A woman who pushed her husband to his death told police her lies had made her "very unwell", according to a transcript of her confession.

Six years after Bruce Mouat's death, Susan Elizabeth Mouat was sentenced to 11 months home detention today, having admitted the manslaughter of her husband Bruce Mouat on the first day of her September trial.

Bruce Mouat suffered critical head injuries after falling down a set of steps outside the Hawera home he shared with her in July 2011 and later died in hospital.

Susan Mouat repeatedly told detectives Bruce Mouat had come home drunk and she was in bed when she heard him fall outside. A police investigation was closed without charges being laid, and a Coroner ruled his fall was accidental.

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However suspicious friends and family reported to police that Mouat had made a number of admissions that suggested she was involved in his death, including an alleged comment to her sister-in-law at Bruce Mouat's funeral: "How does it feel to hug a murderer?"

Mouat told the Coroner the comment was 'black humour', however Bruce Mouat's family, including his son, have said they always believed she wasn't telling the truth about the circumstances.

Susan Mouat's lawyer Russell Fairbrother QC didn't return calls this week, but documents released to the Weekend Herald reveal for the first time Susan Mouat's explanation of the events of that night.

According to a transcript of her confession to police- given after she was arrested and charged with manslaughter in October last year- Susan Mouat said she pushed Bruce Mouat in "self defence" and admitted she had lied.

Bruce Mouat's family say the sentencing gives them some closure but won't bring him back.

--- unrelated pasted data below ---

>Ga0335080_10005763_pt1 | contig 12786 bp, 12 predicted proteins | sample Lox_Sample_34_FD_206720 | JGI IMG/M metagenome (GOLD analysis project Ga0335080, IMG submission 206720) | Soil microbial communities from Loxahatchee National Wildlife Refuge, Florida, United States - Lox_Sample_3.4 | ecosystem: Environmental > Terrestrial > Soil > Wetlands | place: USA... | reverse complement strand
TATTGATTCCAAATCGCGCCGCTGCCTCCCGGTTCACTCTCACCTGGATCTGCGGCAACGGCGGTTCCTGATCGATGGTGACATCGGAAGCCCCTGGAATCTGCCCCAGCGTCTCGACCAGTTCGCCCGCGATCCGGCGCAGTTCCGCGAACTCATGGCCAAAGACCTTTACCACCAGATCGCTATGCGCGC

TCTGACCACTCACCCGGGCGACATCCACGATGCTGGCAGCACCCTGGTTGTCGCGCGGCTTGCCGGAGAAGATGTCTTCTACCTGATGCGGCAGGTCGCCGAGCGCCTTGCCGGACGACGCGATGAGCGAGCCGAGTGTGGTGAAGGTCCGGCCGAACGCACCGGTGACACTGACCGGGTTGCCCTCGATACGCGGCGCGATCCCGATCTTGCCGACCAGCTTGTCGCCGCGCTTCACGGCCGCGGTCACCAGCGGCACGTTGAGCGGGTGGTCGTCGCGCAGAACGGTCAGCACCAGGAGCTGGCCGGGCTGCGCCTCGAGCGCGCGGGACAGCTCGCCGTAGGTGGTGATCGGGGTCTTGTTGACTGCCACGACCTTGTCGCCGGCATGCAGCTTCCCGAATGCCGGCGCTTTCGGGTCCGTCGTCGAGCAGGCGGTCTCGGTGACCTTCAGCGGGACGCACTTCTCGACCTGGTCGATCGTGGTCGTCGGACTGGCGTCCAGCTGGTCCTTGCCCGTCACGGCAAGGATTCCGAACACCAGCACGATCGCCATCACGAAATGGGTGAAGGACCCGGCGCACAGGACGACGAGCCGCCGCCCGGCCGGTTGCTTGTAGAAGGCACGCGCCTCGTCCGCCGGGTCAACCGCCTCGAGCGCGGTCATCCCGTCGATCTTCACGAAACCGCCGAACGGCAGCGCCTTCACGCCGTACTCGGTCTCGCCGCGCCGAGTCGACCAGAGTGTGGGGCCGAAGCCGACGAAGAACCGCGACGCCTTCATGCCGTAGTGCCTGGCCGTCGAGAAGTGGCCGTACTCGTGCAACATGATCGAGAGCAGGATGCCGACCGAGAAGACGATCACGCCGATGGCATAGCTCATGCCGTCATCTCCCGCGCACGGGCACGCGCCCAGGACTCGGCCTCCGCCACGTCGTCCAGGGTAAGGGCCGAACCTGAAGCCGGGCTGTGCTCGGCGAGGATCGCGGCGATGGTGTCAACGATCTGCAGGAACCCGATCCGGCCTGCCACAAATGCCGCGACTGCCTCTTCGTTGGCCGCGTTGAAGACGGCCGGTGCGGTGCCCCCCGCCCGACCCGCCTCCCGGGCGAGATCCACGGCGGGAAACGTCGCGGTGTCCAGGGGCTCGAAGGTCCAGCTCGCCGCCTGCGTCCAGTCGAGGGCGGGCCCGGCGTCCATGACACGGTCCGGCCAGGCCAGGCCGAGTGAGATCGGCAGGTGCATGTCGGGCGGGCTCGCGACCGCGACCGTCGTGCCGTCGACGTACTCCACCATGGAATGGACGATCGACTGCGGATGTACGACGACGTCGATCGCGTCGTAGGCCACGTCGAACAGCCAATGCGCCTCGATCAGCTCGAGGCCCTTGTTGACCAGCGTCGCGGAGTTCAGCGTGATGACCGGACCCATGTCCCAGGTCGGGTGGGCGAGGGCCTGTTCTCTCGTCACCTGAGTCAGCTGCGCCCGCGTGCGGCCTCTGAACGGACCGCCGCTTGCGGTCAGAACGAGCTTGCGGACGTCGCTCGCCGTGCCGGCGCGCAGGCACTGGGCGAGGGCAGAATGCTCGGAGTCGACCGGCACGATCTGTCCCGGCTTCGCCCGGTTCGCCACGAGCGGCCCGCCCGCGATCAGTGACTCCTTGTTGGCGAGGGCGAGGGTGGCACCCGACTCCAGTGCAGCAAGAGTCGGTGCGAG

Bruce Mouat's family say the sentencing gives them some closure but won't bring him back.

"I'd just like, as I mentioned before, I would like...this to be over and to say that...the night Bruce died, previous to this I maintained that I had nothing to do with his death, but on the night that Bruce died... I had pushed him in a form of self defence because he was excessively drunk and I asked him to leave and that push resulted in his falling down the stairs and hitting his head which then resulted in his death," the transcript of her interview reads.

"I have been very unwell as a result of trying to keep that lie. I just wish for it now to be over and I'm ready. Please God everything will just be as it's meant to, so that's all I'd like to say."

She explained that she thought Bruce Mouat was cutting back on his drinking, and was "disappointed" and "really angry" that he was drunk. She alleged he was being "abusive and nasty".

"I was disgusted in the whole history of our relationship and I, I've had enough really."

She said he stumbled down the hallway and left through the front door but attempted to re-enter the home.

"I couldn't stand it and I just, with one hand, opened the door and then I pushed him away. I said, 'f--- off' and....that's when he fell...he must have fallen with such force and that's, I don't know, you know then I just said 'stay there' and I realised, like I pulled myself together I suppose and I just said, 'stay there, stay there, stay there,' and then I thought, oh God.'"

Her only intention with the push was to get him to leave, she told police.

"To this day it's a dream. The whole night was a dream...A very bad dream with a terrible outcome."

The couple had been together for a decade and according to a summary of facts, Bruce Mouat had applied for a protection order against Susan in 2006, but they married three years later.

In two interviews with police in 2011 Susan Mouat denied involvement in her husband's death. She repeated her denial at a subsequent interview years later, in August 2016.

Months later, in October last year, she admitted to police what had happened.

Family spokesman Simon Harrison said the family was disappointed with the sentence.

"Clearly we knew that the sentence wasn't going to bring Bruce back after six long years (and) the family respects the parameters with which the Justice has to sentence.

"This sentencing now gives us some form of closure but obviously we have to live with Bruce's death forever. He'll never be forgotten."

Asked if he believed Susan Mouat was remorseful, Harrison replied: "I accept that's what she said, and we'll probably just leave it at that."